I do not have a full view of all the carbon accounting that is going on, but the views that I have into individual countries suggest that they are tending to do carbon accounting in association with the things that they do either well or badly. The other place that I follow with a bit of depth of knowledge is New Zealand. Its carbon accounting for animal and agriculture-produced CO2 is sophisticated, for obvious reasons—it has lots of ruminants and 50 per cent of its carbon impact is agriculture based.

        In the areas in which Scotland is best in the world, it is because of the early innovation with the 2009 act, because of the RPP and because the joined-upness and size of the country means that a great potential lies in the integrating of accounts—that is not fully realised, but that is where the excellence is.

        There is nowhere that is doing the whole thing better than here, but there are parts of the world that are dealing with their problematic carbon better—the nitrogen, carbon, land and water flux, for example, is modelled superbly in New Zealand, on an agriculture model basis, but that is because that is that country’s problem, which is quite different from ours.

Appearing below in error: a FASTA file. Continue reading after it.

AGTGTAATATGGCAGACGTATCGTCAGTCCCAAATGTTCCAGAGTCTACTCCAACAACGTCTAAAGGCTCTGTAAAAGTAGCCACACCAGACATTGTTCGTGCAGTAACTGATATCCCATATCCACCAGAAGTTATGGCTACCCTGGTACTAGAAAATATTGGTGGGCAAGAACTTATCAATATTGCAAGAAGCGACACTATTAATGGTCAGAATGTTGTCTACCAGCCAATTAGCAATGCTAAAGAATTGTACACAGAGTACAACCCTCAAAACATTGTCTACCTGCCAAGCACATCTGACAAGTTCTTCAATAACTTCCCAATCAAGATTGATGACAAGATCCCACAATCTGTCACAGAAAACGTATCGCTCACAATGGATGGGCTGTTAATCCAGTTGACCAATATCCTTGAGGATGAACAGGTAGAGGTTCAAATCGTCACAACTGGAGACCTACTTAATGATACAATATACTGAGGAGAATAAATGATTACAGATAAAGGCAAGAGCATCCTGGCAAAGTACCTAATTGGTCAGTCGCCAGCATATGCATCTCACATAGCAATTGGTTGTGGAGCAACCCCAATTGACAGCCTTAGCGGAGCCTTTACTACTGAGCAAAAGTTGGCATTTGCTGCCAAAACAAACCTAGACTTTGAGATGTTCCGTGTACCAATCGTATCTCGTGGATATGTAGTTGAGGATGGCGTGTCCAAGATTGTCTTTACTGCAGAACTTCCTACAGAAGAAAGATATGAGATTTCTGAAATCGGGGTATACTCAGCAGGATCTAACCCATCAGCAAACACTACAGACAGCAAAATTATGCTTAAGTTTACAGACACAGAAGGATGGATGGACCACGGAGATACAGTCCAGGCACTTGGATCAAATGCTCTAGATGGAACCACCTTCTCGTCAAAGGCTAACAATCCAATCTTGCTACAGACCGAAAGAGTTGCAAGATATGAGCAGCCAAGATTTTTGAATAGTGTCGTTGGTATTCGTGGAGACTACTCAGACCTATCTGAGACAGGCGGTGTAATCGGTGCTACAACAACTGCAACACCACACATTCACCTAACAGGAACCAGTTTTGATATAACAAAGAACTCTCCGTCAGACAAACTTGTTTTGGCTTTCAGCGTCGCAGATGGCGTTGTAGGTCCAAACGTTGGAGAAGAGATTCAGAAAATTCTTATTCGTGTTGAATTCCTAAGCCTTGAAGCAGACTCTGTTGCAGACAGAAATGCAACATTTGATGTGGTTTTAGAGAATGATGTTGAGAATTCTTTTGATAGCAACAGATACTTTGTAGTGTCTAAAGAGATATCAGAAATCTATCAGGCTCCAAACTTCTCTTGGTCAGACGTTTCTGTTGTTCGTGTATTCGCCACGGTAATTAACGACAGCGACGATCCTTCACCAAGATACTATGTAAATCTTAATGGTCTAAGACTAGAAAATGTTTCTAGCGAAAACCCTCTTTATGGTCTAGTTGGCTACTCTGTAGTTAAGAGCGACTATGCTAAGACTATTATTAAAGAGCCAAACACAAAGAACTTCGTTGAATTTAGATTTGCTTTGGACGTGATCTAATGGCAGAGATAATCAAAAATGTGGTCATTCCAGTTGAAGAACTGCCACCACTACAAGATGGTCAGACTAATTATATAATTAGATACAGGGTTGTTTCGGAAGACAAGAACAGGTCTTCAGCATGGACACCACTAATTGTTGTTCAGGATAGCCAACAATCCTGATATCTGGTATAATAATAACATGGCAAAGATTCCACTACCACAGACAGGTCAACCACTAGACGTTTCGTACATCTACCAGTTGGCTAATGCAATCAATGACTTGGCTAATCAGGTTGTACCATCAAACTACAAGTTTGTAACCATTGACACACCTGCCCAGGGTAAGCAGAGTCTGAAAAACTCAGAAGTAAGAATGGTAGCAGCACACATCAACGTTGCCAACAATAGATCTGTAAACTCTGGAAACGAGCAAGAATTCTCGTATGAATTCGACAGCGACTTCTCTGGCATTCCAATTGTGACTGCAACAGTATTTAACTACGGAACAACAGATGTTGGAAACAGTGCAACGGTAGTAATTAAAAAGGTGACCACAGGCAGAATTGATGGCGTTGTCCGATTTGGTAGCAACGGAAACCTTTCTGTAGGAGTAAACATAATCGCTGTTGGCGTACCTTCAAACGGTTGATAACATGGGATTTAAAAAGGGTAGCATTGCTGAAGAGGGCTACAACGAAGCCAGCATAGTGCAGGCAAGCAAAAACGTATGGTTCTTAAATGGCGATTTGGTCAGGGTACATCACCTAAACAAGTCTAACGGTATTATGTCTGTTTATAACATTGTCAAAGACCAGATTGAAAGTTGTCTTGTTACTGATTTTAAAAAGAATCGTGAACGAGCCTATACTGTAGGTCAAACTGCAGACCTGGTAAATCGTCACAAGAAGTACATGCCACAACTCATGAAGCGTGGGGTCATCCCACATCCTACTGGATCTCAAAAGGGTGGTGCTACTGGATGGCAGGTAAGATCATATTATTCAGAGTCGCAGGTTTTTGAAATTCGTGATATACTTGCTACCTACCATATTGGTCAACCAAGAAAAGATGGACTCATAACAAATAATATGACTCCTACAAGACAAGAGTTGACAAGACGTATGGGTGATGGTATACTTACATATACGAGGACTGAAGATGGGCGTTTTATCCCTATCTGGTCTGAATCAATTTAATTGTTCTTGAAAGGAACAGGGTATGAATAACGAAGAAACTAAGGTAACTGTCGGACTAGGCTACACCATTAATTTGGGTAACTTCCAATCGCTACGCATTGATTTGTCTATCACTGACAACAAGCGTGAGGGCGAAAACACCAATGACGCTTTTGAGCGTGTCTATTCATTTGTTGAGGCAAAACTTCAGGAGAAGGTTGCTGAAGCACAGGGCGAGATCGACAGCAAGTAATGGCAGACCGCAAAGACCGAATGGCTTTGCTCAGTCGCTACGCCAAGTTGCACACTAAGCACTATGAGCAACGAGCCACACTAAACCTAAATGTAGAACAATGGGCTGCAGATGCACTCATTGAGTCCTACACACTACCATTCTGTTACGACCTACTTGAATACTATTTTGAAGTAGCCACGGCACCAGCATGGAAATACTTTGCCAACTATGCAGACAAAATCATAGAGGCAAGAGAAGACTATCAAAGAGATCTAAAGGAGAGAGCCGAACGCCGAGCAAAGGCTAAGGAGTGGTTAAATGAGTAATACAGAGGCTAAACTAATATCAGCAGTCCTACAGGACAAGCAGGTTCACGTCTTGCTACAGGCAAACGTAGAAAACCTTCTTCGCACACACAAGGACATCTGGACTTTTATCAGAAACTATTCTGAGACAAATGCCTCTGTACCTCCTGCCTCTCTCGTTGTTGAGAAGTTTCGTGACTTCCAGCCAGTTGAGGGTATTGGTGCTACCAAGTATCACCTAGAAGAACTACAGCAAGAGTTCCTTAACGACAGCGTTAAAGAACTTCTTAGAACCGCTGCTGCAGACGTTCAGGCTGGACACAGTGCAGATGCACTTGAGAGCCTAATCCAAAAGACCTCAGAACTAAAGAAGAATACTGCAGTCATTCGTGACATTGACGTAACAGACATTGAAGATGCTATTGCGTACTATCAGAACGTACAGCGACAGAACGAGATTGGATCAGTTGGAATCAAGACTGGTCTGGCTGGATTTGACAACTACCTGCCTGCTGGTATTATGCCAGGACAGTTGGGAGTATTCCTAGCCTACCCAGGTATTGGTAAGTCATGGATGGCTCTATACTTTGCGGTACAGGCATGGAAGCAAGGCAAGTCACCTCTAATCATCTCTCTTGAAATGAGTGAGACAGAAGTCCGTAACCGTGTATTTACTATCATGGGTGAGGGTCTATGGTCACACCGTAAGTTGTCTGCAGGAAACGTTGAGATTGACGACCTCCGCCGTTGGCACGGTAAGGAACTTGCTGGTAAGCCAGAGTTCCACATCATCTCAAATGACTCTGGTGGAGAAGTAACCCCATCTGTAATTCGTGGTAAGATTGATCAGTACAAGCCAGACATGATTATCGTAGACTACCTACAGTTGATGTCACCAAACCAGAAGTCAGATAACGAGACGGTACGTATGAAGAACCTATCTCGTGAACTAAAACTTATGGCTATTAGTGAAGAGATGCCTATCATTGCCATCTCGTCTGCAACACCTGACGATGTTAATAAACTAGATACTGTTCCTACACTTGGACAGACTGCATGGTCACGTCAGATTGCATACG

• Adam Ingram (Carrick, Cumnock and Doon Valley) (SNP):

        Can the witnesses define the intrinsic social, environmental and economic benefits of low-carbon infrastructure? Are those benefits taken account of in the current budgetary system? Should they be?

      • The Convener:

        Who wants to go first?

      • Dr Gardner:

        I will have a first stab. There is partial recognition of the broader benefits in the capital investment infrastructure decisions that the Scottish Government makes. The benefits of low-carbon infrastructure are acknowledged, but that is not necessarily borne out in the decision making. We see language that reflects the value of low-carbon infrastructure, but as Sara Thiam alluded to, only 50 per cent of our capital investment is aligned with low-carbon infrastructure.